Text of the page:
Larry Ludwig 2:26 Yeah, I mean, so in 2009, I saw another blog was sold by Drinkaholic, for 12 million in 2008. And that was pretty much a one man show. And it was all based on affiliate marketing. So that was really based on banking products and services. I got the idea of why not create a blog myself that was really just on investing because I saw a lot of other blogs out there on debt and debt services like credit cards, and it was a crowded market already in 2009 and figured, why not do one on one investing instead, and just, not only that, but also had a natural interest in it as well, on top of was my existing web hosting web development background. Worst case, I thought use it as a showcase to showcase the capabilities of my firm. So we can scale this WordPress blog to be, you know, hundreds of thousands of visitors as opposed to just, you know, not just talking to talk, but here’s an actual living example that people can reference to. So with that said, yeah, there’s really an issue with I think part of it was just starting off the bat with a blog that was specifically on one niche and not going to general a lot of my other friends in the space did personal finance, or just getting out of debt. And I just didn’t want to go down that path because again, I thought it was overplayed and decided to focus on one niche. And from that grew it from literally zero audience to I think when I sold it last year, about 300,000 unique visitors a month, you know, from that was purely I would say 80% SEO based, you know, search engine optimization, and the rest were really starting to ramp up paid traffic as well.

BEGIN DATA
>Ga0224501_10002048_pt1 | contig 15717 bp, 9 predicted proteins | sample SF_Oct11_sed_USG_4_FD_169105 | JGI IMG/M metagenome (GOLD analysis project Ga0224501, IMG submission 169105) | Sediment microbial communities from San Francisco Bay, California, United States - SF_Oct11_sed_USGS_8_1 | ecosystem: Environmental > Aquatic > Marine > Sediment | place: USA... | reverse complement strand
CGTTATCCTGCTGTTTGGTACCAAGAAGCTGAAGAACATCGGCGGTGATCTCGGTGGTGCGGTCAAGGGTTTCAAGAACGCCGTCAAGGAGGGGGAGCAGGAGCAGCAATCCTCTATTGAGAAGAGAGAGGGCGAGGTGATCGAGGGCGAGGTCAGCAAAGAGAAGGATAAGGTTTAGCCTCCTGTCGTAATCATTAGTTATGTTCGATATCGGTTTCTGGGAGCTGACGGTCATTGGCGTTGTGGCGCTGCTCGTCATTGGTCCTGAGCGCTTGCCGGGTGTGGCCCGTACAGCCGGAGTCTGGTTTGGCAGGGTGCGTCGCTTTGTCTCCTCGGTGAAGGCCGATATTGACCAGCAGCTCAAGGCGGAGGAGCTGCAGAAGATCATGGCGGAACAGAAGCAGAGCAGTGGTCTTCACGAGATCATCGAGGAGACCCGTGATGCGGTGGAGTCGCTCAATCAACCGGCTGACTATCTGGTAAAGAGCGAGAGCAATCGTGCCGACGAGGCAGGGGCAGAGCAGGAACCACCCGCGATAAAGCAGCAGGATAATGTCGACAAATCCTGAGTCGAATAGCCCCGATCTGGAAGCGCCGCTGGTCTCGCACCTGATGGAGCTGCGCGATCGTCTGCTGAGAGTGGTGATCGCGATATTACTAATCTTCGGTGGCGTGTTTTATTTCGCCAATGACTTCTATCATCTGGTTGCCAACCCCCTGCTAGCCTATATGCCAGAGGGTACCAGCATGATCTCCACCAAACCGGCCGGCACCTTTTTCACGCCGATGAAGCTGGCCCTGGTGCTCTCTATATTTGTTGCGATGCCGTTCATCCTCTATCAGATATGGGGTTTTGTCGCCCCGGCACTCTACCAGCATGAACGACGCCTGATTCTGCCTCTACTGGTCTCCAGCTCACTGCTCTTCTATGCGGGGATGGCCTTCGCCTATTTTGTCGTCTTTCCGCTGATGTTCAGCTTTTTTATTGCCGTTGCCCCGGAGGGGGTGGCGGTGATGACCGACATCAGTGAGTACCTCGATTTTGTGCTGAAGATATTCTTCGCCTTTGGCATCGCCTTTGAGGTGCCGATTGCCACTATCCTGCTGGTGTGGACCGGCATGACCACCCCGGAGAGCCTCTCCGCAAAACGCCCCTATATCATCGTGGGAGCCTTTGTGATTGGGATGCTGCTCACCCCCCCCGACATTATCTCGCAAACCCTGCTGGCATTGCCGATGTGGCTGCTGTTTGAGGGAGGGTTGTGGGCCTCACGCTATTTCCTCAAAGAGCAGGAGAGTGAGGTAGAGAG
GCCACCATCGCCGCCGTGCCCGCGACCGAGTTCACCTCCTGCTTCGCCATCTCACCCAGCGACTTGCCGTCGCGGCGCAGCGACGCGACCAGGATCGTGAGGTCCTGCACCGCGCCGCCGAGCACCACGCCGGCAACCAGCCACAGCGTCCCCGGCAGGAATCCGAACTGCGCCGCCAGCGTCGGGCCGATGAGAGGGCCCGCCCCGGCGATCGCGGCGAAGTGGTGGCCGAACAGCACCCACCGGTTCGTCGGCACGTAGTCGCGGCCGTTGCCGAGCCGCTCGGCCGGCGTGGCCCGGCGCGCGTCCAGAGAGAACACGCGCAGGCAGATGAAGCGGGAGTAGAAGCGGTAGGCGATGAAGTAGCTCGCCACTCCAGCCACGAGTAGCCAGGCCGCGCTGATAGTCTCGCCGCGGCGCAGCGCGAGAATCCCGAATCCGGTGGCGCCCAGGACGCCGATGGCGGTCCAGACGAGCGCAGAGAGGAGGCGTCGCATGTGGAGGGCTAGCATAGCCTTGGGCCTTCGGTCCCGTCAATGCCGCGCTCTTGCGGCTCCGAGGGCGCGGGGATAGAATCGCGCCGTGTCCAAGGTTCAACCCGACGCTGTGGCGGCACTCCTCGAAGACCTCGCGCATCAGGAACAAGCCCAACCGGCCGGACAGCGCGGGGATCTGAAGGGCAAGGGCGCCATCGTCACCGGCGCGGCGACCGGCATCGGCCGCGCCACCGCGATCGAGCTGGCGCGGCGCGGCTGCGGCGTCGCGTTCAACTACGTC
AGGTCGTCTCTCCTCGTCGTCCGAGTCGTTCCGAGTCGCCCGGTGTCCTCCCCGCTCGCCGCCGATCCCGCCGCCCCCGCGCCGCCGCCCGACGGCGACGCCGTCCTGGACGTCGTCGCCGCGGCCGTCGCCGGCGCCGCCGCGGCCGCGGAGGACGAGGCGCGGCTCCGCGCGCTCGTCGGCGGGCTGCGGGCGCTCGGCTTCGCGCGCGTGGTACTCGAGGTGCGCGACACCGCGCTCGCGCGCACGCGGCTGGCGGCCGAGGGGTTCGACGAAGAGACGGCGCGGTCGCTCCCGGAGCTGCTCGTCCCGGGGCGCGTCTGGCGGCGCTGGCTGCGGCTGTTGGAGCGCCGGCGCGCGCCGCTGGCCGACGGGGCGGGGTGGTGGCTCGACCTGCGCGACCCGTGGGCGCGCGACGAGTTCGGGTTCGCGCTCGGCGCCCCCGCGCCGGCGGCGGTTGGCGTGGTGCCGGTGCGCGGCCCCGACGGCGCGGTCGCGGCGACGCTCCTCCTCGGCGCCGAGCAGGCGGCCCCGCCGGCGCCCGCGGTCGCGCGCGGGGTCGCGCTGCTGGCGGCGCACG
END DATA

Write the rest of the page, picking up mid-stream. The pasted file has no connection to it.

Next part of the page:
Colton Moffitt 3:53 Interesting. And when you decided to ramp up the paid traffic, was that a challenging process? Was it a big deviation from the normal process? Because many of the people that are watching or listening to this, they might have more experience with organic and have more experience with SEO. And the paid stuff we see is more with the lead gen and e commerce guys.
Larry Ludwig 4:13 Well, in some ways, there’s the affiliate. I didn’t know this…that until like maybe a few years ago, affiliate marketing….there’s this whole subculture of affiliate marketers that purely do paid traffic, it’s really just a play on arbitrage. And I, you know, I, ironically, I kind of was shied away from that I believed in adding value. We added we created these reviews that really helped the reader determine whether or not the service or this other service was appropriate for them and did comparisons and really created value and more than just pure copy. And to me, that was the differentiator for our blog compared to other websites. With that said, yeah, I mean, SEO was still a primary traffic, it’s for most, I think, blogs, most websites, SEO is a primary motivator of traffic where you know, what has been said 50 to 80% of all traffic is search. So if you’re not optimizing search, you’re missing out on a huge opportunity. It’s you should diversify as well. And that was my biggest fear going to pay traffic. I didn’t want to rely on just one source or one channel traffic because of about two years prior to selling, I was affected with a hit in Google. So I lost about 20 to 30% of my traffic. That was somewhat painful in the process, because I lost about the same amount of revenue. I didn’t want to rely on just one source or one channel. So I decided to focus on paid traffic as well.
Colton Moffitt 5:25 It’s interesting, that’s always bad news to wake up to. It’s terrible. But when you got that back on track, and you decided to look at paid traffic, how long was that before you decided, hey, it’s time to look at selling this thing.